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Billions Of Genetically Engineered Mosquitoes Permitted For Release in California And Florida


Tom Hale

Tom is a writer in London with a Master's degree in Journalism whose editorial work covers anything from health and the environment to technology and archaeology.

Senior Journalist

Aedes aegypti.

The Aedes aegypti mosquito is a prominent vector for several human diseases including Dengue, chikungunya, Zika, yellow fever, and more. Image credit: frank60/

The US Environmental Protection Agency (EPA) has given the go-ahead for biotech company Oxitec to release billions of genetically engineered mosquitoes in Florida and California, with a mission to combat mosquito-borne diseases like Dengue fever and the Zika virus.

After passing a risk assessment, Oxitec's technology was given an experimental use permit allowing 2.4 billion gene-tweaked mosquitos – over 2 billion in California and just under 400 million in Florida –  to be released in two separate periods between 2022 to 2024. 


This recent permit comes off the back of a pilot project in the Florida Keys successfully carried out in 2021. Now the project has received the EPA permit, applications can be sent to local state regulators to mull over. 

The plan is to release billions of male Aedes aegypti mosquitoes, which don’t bite, genetically modified to express the protein tTAV-OX5034. The Aedes aegypti mosquito is not native to California or Florida, but it’s become a prominent vector for several human diseases including Dengue, chikungunya, Zika, and yellow fever. 

Once the introduced males mate with wild female mosquitoes, the protein will be passed on and effectively kill female offspring before they reach maturity, thereby reducing the local population of mosquitos and quashing disease transmission (at least in theory).

While the mosquitos and Oxitec’s technology have undergone dozens of tests and trials, not everyone likes the prospect of releasing swarms of genetically engineered bugs into the wild. Previous pilot trials have received some resistance from concerned locals, with some critics calling it a “Jurassic Park experiment.”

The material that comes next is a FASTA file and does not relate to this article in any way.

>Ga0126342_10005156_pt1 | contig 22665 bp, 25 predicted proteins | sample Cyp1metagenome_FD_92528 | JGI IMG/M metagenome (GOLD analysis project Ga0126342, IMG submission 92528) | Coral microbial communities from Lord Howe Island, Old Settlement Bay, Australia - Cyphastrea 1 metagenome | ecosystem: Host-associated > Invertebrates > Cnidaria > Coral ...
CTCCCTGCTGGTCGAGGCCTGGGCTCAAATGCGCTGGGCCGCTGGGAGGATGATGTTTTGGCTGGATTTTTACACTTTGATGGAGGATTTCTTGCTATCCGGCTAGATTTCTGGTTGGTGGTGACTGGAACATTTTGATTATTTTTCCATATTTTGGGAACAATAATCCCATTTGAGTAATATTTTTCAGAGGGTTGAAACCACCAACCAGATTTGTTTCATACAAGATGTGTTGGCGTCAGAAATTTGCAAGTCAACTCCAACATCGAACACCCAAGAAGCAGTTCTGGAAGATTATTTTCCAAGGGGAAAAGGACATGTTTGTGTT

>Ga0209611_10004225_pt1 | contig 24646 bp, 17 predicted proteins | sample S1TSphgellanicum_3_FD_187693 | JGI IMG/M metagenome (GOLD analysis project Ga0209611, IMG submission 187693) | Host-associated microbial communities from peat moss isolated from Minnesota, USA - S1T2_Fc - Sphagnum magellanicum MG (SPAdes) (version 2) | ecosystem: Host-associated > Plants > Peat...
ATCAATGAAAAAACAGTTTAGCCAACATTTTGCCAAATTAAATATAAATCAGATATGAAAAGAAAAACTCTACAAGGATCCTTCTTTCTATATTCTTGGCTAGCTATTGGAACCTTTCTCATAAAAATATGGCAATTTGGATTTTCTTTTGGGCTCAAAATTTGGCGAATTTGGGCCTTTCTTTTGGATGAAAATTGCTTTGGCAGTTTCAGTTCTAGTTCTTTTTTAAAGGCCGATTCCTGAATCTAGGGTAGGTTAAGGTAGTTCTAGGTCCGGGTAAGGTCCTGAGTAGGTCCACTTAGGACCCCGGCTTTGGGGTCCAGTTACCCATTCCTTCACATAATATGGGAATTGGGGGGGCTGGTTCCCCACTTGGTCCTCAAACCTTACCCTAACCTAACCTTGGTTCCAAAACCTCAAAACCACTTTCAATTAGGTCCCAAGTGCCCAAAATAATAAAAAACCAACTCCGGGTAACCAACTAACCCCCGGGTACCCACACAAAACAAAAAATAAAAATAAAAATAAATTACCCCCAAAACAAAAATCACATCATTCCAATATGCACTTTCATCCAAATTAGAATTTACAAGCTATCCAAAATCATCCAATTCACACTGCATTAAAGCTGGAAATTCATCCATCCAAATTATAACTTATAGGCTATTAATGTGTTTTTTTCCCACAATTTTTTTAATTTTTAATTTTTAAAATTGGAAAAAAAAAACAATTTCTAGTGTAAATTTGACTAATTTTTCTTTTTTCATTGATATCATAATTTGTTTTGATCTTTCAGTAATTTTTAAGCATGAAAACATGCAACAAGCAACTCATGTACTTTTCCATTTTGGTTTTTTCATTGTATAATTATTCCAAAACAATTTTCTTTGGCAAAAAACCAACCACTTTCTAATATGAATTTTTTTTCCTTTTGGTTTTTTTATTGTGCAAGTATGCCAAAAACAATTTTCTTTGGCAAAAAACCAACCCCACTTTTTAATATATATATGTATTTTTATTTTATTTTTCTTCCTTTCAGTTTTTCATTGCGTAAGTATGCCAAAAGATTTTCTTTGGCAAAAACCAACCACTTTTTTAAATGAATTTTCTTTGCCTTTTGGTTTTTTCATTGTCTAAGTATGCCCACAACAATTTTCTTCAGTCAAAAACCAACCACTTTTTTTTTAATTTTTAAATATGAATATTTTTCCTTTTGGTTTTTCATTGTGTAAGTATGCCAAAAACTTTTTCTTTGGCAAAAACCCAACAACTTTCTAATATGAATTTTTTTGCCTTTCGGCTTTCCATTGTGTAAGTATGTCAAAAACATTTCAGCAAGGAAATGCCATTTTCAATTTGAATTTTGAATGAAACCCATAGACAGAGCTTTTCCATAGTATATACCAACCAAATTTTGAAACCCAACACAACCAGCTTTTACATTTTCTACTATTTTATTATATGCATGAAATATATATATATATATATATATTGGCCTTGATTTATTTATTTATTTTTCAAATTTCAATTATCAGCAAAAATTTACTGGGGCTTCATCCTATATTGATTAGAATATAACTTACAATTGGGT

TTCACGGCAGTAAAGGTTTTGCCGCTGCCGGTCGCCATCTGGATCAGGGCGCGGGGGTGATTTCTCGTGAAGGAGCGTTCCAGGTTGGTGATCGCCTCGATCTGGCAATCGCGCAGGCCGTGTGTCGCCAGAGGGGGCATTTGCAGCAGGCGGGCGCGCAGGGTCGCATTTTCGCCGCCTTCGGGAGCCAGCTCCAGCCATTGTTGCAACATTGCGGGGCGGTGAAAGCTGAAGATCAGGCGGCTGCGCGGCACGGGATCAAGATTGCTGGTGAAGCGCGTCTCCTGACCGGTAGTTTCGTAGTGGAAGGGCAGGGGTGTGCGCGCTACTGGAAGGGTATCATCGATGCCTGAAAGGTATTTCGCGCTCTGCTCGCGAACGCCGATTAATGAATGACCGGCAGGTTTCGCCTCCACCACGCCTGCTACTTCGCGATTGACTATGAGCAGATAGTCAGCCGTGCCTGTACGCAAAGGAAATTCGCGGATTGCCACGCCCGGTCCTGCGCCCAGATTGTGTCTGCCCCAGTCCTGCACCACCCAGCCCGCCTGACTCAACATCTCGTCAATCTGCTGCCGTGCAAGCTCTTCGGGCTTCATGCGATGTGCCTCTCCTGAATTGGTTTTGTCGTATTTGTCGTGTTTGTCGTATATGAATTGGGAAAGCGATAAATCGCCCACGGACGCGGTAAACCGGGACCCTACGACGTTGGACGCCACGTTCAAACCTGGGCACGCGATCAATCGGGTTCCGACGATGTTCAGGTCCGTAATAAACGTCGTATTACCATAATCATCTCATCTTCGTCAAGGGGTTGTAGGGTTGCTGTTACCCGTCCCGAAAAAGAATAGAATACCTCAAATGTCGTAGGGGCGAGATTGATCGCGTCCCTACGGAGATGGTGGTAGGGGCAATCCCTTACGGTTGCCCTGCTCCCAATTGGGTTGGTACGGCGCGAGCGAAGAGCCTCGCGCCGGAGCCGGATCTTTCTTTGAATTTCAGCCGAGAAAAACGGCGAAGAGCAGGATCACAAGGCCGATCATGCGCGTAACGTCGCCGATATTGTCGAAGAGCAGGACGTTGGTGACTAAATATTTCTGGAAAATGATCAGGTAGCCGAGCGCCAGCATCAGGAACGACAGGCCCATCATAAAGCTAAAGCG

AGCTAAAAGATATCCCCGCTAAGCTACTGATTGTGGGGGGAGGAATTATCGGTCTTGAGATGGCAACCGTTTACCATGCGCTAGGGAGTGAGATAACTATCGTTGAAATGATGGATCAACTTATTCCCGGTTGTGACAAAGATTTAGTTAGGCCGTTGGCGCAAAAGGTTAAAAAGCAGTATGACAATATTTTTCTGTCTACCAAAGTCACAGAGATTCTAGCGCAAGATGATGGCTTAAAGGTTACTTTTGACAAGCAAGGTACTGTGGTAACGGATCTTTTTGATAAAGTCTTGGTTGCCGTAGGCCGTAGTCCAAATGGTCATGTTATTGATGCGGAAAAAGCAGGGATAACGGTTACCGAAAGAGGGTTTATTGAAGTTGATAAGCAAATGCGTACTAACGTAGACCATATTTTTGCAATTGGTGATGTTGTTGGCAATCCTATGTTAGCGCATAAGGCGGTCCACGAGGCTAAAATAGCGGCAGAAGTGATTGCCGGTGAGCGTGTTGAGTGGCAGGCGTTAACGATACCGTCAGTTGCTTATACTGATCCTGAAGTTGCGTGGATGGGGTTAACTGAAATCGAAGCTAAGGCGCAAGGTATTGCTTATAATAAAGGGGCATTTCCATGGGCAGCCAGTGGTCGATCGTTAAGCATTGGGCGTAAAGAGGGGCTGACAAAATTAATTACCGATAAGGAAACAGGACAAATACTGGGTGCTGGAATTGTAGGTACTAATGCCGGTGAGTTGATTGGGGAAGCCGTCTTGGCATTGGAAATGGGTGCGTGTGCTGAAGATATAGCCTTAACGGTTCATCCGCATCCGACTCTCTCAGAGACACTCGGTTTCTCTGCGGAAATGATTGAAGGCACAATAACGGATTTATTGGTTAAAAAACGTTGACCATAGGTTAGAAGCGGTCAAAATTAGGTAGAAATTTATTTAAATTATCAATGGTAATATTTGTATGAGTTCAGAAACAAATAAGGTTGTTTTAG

One source of controversy was a 2019 paper studying Oxitec’s genetically modified mosquitoes in Brazil, concluding that the project didn’t work as intended as many mosquitoes were surviving into adulthood and potentially deepening the area's mosquito problem. However, the journal’s editors then issued an Editorial Expression of Concern for the study, noting that a number of concerns had been raised with the research.

News of releasing the genetically modified mosquitoes in California is also causing some heads to turn. 

“Once released into the environment, genetically engineered mosquitoes cannot be recalled,” Dr Robert Gould, President of San Francisco Bay Physicians for Social Responsibility, said in a statement released by Friends of the Earth. “Rather than forge ahead with an unregulated open-air genetic experiment, we need precautionary action, transparent data and appropriate risk assessments.”

“This experiment is unnecessary and even dangerous, as there are no locally acquired cases of dengue, yellow fever, chikungunya or Zika in California,” added Jaydee Hanson, Policy Director for the International Center for Technology Assessment and Center for Food Safety


Oxitec has tried to quell these concerns from the public, maintaining that their mosquitos offer a safe and sustainable pest control technology that does not harm beneficial insects, such as bees and butterflies. Nevertheless, the controversy is unlikely to die down anytime soon. 

“Given the growing health threat this mosquito poses across the U.S., we’re working to make this technology available and accessible. These pilot programs, wherein we can demonstrate the technology’s effectiveness in different climate settings, will play an important role in doing so. We look forward to getting to work this year,” Grey Frandsen, CEO of Oxitec, said in a statement.


natureNaturenaturecreepy crawlies
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